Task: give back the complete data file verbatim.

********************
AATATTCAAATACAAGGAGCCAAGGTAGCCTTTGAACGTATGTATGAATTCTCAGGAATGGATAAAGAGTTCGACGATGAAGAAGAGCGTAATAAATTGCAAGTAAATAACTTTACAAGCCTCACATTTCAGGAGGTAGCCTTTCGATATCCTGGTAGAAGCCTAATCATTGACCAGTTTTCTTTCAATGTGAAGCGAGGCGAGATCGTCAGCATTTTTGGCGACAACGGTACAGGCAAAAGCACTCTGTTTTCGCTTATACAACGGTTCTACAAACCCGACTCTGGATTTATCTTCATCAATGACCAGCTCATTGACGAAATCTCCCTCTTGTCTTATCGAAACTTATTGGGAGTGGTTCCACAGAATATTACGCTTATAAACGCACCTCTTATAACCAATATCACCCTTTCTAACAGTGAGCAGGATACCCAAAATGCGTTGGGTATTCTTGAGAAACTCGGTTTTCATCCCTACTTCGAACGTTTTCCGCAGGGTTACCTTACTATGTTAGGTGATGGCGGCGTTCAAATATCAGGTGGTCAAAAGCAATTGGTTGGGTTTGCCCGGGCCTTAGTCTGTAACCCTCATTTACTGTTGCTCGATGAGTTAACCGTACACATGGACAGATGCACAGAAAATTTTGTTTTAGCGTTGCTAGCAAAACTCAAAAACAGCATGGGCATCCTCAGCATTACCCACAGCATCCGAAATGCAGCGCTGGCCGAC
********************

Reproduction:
AATATTCAAATACAAGGAGCCAAGGTAGCCTTTGAACGTATGTATGAATTCTCAGGAATGGATAAAGAGTTCGACGATGAAGAAGAGCGTAATAAATTGCAAGTAAATAACTTTACAAGCCTCACATTTCAGGAGGTAGCCTTTCGATATCCTGGTAGAAGCCTAATCATTGACCAGTTTTCTTTCAATGTGAAGCGAGGCGAGATCGTCAGCATTTTTGGCGACAACGGTACAGGCAAAAGCACTCTGTTTTCGCTTATACAACGGTTCTACAAACCCGACTCTGGATTTATCTTCATCAATGACCAGCTCATTGACGAAATCTCCCTCTTGTCTTATCGAAACTTATTGGGAGTGGTTCCACAGAATATTACGCTTATAAACGCACCTCTTATAACCAATATCACCCTTTCTAACAGTGAGCAGGATACCCAAAATGCGTTGGGTATTCTTGAGAAACTCGGTTTTCATCCCTACTTCGAACGTTTTCCGCAGGGTTACCTTACTATGTTAGGTGATGGCGGCGTTCAAATATCAGGTGGTCAAAAGCAATTGGTTGGGTTTGCCCGGGCCTTAGTCTGTAACCCTCATTTACTGTTGCTCGATGAGTTAACCGTACACATGGACAGATGCACAGAAAATTTTGTTTTAGCGTTGCTAGCAAAACTCAAAAACAGCATGGGCATCCTCAGCATTACCCACAGCATCCGAAATGCAGCGCTGGCCGAC